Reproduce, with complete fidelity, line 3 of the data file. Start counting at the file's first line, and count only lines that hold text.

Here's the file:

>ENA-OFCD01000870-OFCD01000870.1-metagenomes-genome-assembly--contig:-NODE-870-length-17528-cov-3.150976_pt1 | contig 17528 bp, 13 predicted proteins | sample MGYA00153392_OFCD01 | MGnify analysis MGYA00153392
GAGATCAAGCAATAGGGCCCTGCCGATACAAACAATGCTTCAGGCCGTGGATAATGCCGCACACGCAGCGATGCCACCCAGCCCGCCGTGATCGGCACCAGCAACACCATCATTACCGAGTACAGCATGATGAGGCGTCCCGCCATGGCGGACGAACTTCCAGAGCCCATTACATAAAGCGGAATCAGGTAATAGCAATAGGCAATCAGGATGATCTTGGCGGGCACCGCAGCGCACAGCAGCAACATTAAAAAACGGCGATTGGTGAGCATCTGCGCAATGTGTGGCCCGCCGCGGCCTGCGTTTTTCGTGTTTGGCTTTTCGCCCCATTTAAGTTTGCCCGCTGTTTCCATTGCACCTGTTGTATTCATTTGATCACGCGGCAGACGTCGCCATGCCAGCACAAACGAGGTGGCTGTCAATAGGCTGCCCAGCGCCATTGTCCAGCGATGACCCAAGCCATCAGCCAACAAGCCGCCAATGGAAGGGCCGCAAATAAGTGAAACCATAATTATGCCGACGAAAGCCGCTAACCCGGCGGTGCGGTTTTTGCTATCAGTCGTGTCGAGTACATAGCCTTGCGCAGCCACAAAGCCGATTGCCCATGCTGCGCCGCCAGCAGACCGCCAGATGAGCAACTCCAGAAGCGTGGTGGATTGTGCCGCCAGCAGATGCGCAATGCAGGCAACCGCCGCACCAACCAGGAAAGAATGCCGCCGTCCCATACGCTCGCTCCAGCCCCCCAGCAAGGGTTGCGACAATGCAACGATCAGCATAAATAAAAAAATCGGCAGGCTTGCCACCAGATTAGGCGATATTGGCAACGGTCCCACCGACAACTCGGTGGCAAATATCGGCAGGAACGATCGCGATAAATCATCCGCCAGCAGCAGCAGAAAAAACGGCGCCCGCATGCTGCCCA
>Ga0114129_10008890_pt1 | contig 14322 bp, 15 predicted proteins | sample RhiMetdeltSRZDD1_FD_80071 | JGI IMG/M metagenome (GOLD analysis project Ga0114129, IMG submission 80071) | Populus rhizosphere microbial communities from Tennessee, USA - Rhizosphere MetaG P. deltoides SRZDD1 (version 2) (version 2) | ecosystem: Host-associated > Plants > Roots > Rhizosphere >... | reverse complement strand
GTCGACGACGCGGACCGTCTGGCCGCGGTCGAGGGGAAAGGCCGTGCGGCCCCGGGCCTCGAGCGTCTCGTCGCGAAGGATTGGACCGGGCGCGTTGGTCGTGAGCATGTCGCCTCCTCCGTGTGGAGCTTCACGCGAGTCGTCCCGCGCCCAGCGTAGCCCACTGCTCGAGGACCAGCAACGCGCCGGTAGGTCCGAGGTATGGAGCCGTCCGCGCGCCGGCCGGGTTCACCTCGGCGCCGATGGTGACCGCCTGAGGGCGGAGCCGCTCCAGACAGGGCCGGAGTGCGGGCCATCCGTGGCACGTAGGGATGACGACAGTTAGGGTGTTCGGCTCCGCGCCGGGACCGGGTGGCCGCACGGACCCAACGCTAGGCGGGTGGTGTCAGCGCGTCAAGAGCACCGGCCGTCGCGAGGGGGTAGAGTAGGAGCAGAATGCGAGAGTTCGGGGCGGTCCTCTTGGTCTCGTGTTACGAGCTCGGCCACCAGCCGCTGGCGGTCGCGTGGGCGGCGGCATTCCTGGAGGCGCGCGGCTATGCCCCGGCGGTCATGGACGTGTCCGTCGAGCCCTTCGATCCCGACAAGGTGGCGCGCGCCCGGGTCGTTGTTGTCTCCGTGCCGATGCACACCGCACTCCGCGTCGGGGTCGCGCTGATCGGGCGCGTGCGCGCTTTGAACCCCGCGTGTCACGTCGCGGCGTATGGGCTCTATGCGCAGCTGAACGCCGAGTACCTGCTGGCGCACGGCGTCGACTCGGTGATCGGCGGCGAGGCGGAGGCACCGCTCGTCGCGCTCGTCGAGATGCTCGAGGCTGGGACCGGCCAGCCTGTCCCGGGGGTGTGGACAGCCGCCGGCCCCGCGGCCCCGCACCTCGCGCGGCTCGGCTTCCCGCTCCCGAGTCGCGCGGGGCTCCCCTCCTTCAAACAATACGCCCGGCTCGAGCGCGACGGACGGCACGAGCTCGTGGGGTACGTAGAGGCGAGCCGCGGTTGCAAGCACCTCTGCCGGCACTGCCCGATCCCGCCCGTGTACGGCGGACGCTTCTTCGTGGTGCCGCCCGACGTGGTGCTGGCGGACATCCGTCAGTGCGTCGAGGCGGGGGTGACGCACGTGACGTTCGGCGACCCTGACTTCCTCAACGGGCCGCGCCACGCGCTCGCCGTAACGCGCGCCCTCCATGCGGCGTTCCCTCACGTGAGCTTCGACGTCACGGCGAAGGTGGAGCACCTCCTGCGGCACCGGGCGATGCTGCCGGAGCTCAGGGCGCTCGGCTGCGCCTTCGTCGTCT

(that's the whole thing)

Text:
>Ga0114129_10008890_pt1 | contig 14322 bp, 15 predicted proteins | sample RhiMetdeltSRZDD1_FD_80071 | JGI IMG/M metagenome (GOLD analysis project Ga0114129, IMG submission 80071) | Populus rhizosphere microbial communities from Tennessee, USA - Rhizosphere MetaG P. deltoides SRZDD1 (version 2) (version 2) | ecosystem: Host-associated > Plants > Roots > Rhizosphere >... | reverse complement strand